Hope this helps.

Good luck to all and stay safe

jim nordlie, a black belt under GGM Gaylord since 1963
Jim Nordlie
Since 1963 a student of Great Grand Master Charles H. Gaylord.

Offline DDS

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Re: Law Enforcement
« Reply #4 on: January 22, 2009, 11:58:08 AM »
I appreciate everyone's views on this subject.  It does seem Kajukenbo trains the mind as much as the body so thanks for your input. 
Derek Schroeder
Original Method under Todd Reiner

Offline Rich Cruz

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Re: Law Enforcement
« Reply #5 on: January 22, 2009, 01:12:28 PM »
All good info,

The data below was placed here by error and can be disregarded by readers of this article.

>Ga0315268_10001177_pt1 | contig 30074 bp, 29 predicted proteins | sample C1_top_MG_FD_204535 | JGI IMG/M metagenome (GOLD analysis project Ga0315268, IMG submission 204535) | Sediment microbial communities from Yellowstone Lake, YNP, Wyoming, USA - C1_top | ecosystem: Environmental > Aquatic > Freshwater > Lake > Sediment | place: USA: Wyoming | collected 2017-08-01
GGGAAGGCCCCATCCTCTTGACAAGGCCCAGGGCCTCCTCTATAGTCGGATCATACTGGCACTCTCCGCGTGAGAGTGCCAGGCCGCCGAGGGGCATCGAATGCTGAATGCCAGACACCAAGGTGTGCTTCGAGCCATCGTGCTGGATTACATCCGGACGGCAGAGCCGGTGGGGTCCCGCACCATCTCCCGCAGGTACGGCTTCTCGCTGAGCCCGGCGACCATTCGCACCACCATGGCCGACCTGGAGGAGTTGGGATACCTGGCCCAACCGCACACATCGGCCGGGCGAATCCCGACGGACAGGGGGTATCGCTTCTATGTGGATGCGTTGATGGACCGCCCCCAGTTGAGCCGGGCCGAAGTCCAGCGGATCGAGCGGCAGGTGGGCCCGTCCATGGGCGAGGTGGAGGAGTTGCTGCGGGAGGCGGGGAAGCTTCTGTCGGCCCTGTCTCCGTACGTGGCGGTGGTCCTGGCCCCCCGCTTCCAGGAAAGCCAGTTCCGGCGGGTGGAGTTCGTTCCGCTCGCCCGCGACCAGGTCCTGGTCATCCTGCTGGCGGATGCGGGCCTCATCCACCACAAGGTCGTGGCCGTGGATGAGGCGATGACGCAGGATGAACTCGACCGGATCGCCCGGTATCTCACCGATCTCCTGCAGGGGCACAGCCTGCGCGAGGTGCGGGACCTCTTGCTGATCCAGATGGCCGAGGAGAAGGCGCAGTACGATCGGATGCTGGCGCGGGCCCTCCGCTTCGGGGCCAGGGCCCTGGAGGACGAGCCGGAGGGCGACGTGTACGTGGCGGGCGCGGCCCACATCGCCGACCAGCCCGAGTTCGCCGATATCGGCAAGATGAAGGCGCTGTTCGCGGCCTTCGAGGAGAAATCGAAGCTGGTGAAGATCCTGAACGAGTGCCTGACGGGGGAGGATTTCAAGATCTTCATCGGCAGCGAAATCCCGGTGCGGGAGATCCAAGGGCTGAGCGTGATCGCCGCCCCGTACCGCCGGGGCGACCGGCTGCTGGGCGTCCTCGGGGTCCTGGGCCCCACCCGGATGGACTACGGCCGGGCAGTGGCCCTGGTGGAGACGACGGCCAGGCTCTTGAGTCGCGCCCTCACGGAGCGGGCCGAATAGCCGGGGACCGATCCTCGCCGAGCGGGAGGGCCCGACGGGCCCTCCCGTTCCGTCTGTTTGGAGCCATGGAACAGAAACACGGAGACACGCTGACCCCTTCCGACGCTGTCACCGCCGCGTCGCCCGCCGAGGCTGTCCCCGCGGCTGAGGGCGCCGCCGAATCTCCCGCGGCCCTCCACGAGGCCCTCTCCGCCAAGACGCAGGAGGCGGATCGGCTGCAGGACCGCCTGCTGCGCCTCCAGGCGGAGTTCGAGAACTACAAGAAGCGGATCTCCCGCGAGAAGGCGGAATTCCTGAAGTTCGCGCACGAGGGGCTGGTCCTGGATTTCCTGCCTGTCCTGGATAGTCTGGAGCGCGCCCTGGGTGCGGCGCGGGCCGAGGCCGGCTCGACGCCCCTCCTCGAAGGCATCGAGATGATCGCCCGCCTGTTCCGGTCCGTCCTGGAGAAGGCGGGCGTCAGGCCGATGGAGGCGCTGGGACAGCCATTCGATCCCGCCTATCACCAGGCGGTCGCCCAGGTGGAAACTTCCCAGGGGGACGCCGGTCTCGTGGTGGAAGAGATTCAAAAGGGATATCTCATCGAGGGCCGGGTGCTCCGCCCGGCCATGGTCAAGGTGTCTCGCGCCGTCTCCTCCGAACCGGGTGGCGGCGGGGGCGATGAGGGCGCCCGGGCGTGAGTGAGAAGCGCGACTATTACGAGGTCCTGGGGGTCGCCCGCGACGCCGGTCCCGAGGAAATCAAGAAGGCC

I have been a Border Patrol Agent for the last 9 years and the last 4.5 on a full time SRT Team and I can tell you that I have used Kaju several times.  It has always been an issue to me about the level of force to use and there is never a strict line, the situation always dictates.  The thing you must always remind yourself is when it comes down to it, what is your mind set, what is the threat to you at that specific point?  It's one thing to deal with someone who is actively resisting arrest and another thing when a person is aggressing and attacking/assaulting.  In that situation do you have time to wonder what their true intentions are? I think not.  All I know is, getting home at the end of the day is my first priority and if I am being attacked, to me in my mind it is a life threatening situation, for one, I am carrying a gun and other use of force tools and if the situation came down to a person being able to attack before I can get to the side arm (because first and foremost, no matter how good of a fighter you think you are, your are a gun fighter first!) and if I have to go hands on (Kaju-Way) and what I do causes sever bodily injury and or death, then what is the difference if I had been able to get my weapon out on target as the person is attacking and disregarding verbal commands? I am not saying that if my defense stopped the threat and the person was down I would continue with the Kaju finish, but during that process of defending against the threat I was to hit a vital target effectively and the attacker was to die, it would be no different than if I had pulled the trigger.  Eventually I would be in court and I would be stating that at that time in my mind my life was in danger.  The same principals would be in question form the defense attorney; with all your training why couldn’t you have controlled the person and affected an arrest without lethal force?  For all you law enforcement personnel reading, do you train to shoot to the leg, arm or shoulder?